The Social Housing Pension Scheme’s funding deficit has to be reduced, but employers also need to consider the bigger picture
Bringing everyone on board
The Social Housing Pension Scheme has announced the results of its latest actuarial valuation. The scheme’s funding deficit is up from £663 million three years ago to £1.035 billion as at 30 September 2011. Employers will be faced with finding an extra £30 million a year for the next 13-and-a-half years to fund the extra deficit. And the cost of earning new benefits will also increase. Changes to the contributions will apply from April 2013. So what should employers be doing now?
There are three narrow options. First, the employer pays all the increase. That could be practical where only a small proportion of staff are in SHPS.
Second, passing on some or all of the increase to members by increasing members’ contributions.
And third, move staff to a cheaper SHPS-defined benefit section.
Putting up members’ contributions might encourage some to opt out, but inertia means that most will stay in. The main effect of high member contributions tends to be reduced take-up of the pension scheme among new recruits.
However, employers should be considering the bigger picture and the elephant in the room is called ‘auto-enrolment’ - where staff are automatically enrolled in a scheme and can then opt out. Rather than asking ‘What do we do about SHPS?’, employers ought to be asking ‘What do we do about auto-enrolment?’ and fit their reaction to the SHPS valuation results into their response to this wider question.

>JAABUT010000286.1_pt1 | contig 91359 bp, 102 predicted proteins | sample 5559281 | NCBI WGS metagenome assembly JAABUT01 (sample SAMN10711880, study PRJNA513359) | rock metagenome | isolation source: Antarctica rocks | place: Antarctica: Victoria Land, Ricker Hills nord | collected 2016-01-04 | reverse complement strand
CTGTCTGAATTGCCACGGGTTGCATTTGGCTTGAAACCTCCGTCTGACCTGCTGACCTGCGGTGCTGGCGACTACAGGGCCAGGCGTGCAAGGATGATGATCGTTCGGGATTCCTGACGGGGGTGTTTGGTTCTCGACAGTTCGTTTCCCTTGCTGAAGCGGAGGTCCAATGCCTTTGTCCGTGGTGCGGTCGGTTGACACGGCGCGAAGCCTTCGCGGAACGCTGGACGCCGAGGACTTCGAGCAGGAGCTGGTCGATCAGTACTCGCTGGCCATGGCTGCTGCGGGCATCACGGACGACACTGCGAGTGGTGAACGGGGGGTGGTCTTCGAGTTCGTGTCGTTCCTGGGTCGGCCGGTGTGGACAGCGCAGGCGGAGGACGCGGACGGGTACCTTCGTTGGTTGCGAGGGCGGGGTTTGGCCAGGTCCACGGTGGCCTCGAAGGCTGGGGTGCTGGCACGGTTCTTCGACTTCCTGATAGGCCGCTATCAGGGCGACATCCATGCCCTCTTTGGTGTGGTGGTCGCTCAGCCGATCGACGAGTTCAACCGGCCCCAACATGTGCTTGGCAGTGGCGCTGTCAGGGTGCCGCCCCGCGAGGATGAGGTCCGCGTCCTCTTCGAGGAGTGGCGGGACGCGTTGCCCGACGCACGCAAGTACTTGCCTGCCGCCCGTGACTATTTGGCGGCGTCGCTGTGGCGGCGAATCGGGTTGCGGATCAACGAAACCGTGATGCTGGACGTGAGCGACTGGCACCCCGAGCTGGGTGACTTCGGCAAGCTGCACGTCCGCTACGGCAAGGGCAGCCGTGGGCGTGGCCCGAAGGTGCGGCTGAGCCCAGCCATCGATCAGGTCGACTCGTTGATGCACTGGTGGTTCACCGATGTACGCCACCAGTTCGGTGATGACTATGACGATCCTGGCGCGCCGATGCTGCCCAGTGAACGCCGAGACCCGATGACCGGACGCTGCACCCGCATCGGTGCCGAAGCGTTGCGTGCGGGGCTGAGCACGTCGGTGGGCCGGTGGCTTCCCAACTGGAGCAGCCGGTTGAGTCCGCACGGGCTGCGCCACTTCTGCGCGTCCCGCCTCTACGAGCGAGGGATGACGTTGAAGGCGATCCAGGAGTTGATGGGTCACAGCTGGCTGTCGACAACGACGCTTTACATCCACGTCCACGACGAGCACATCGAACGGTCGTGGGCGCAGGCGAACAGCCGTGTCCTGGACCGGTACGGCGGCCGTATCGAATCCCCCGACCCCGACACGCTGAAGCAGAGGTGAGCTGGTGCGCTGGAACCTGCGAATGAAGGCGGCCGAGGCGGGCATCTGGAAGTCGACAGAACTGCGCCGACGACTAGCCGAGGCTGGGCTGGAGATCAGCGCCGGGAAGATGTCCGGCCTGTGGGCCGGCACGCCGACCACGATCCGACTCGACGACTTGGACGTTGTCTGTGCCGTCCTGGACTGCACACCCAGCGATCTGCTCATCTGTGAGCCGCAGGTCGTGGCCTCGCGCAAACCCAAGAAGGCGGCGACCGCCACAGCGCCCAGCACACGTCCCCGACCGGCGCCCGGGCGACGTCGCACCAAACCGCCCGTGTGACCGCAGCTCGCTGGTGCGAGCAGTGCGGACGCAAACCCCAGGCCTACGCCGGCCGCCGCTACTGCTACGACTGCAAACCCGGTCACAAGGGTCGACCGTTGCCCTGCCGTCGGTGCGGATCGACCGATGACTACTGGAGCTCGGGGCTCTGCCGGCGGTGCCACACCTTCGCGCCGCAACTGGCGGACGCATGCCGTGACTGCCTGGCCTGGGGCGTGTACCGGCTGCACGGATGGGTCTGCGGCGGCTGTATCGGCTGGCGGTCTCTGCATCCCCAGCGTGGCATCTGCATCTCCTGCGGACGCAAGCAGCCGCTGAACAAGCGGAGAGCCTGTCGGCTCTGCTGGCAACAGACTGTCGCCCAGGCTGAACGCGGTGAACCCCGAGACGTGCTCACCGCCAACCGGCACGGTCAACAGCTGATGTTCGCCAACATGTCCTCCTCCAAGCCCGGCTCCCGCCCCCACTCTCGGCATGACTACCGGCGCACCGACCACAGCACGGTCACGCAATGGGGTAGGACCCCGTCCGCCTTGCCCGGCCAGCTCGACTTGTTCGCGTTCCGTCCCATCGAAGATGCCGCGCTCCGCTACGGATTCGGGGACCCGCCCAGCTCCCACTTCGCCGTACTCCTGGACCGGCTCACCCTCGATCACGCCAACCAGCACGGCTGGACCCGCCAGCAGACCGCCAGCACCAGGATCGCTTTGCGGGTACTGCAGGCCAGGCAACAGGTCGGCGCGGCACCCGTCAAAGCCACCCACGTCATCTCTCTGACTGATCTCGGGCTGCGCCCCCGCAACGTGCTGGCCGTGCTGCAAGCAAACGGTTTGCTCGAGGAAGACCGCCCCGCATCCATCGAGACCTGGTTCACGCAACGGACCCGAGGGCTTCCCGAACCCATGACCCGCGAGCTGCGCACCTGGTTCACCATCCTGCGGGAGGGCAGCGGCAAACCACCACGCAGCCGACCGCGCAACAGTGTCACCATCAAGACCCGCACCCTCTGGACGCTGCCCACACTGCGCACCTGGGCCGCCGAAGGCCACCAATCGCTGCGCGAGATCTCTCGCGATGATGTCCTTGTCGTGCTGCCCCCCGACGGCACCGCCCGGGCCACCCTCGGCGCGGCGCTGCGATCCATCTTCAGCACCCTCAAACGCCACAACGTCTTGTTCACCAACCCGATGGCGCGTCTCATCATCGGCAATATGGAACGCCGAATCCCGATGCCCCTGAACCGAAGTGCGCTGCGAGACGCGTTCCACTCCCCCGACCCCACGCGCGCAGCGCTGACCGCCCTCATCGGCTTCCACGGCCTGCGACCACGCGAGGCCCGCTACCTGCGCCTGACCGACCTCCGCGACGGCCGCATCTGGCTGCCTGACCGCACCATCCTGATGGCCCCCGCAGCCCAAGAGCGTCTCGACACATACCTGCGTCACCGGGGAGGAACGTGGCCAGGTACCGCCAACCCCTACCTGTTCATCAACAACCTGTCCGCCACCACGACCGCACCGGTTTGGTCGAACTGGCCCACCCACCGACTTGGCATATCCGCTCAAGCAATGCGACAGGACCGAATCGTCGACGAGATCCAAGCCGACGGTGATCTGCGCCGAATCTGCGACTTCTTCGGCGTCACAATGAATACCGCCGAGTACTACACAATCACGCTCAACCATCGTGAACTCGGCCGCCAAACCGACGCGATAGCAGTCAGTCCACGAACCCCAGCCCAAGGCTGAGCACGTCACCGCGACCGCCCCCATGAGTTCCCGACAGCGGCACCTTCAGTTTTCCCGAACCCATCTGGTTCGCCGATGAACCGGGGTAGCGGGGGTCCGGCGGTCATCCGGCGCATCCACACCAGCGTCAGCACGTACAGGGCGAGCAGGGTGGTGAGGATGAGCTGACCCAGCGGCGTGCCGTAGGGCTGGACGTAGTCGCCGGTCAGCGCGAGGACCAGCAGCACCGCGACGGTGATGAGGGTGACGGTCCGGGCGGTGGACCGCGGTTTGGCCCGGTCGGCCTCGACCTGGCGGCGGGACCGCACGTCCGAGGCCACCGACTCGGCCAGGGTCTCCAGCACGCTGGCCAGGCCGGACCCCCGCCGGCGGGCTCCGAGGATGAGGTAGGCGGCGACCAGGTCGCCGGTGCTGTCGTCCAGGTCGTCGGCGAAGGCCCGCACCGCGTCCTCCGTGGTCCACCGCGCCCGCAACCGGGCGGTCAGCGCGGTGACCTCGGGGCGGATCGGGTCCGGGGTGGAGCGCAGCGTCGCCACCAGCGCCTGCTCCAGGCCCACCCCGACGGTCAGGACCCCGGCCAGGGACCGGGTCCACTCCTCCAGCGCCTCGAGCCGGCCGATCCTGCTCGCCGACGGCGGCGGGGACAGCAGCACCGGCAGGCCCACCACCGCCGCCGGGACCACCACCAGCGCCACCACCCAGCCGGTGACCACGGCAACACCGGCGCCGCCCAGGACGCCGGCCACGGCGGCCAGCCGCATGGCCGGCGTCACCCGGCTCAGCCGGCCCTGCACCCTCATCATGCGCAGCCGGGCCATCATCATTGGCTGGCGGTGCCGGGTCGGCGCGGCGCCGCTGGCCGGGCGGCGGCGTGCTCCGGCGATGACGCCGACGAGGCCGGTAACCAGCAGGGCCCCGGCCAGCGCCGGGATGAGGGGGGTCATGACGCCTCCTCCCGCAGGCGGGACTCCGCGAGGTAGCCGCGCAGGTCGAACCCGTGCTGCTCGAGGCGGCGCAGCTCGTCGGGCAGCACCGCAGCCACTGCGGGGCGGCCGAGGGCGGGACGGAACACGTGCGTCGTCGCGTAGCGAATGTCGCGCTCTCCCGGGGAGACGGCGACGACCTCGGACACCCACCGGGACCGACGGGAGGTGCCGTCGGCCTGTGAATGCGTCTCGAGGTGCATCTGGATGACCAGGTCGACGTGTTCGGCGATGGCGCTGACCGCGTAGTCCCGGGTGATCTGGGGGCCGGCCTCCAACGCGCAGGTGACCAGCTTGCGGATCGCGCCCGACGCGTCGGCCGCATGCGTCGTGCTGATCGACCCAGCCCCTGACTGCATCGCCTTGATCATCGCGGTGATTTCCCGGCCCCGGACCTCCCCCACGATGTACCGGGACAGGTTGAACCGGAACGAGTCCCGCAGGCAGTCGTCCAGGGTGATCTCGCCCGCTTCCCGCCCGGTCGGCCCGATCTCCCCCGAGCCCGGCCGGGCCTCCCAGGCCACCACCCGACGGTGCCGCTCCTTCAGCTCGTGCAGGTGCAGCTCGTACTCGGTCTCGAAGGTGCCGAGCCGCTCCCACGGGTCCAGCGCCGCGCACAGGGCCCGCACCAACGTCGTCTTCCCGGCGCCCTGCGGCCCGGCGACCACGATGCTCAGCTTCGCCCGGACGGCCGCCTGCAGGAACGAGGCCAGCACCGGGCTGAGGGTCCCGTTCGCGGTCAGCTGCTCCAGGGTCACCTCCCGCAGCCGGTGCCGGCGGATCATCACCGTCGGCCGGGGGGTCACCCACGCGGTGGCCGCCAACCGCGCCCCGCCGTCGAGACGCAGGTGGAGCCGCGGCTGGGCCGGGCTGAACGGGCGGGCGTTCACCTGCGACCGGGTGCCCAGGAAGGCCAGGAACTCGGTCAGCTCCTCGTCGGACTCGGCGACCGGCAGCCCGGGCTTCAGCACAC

Pensions are for everyone. Auto-enrolment is an opportunity to redesign pension provision to make it affordable for all staff to join, by which I mean both affordable employers’ contributions and affordable members’ contributions. This necessarily means lower pensions, but better to provide a lower pension for everyone than a higher pension for some and no pension for others.
I am pleased that SHPS has decided to introduce a career average revalued earnings section with 120ths accrual. This is in addition to both the basic state pension (£5,587 per annum) and the state second pension (potentially around £3,900 per annum), so the combination of the CARE 120ths pension and the two state pensions may well be adequate for many people. This new section is worthy of consideration by those looking for an affordable option.
SHPS has not yet disclosed the actuarial basis of the figures. They have mentioned that ‘The increase in the deficit is largely driven by… the fall in long-term interest rates.’
Ultimately, the cost of the benefits will be determined by the benefits paid out, and not the contributions estimated by the actuary. There is always scope for debate about advance contribution estimates.
Derek Benstead is senior consultant at First Actuarial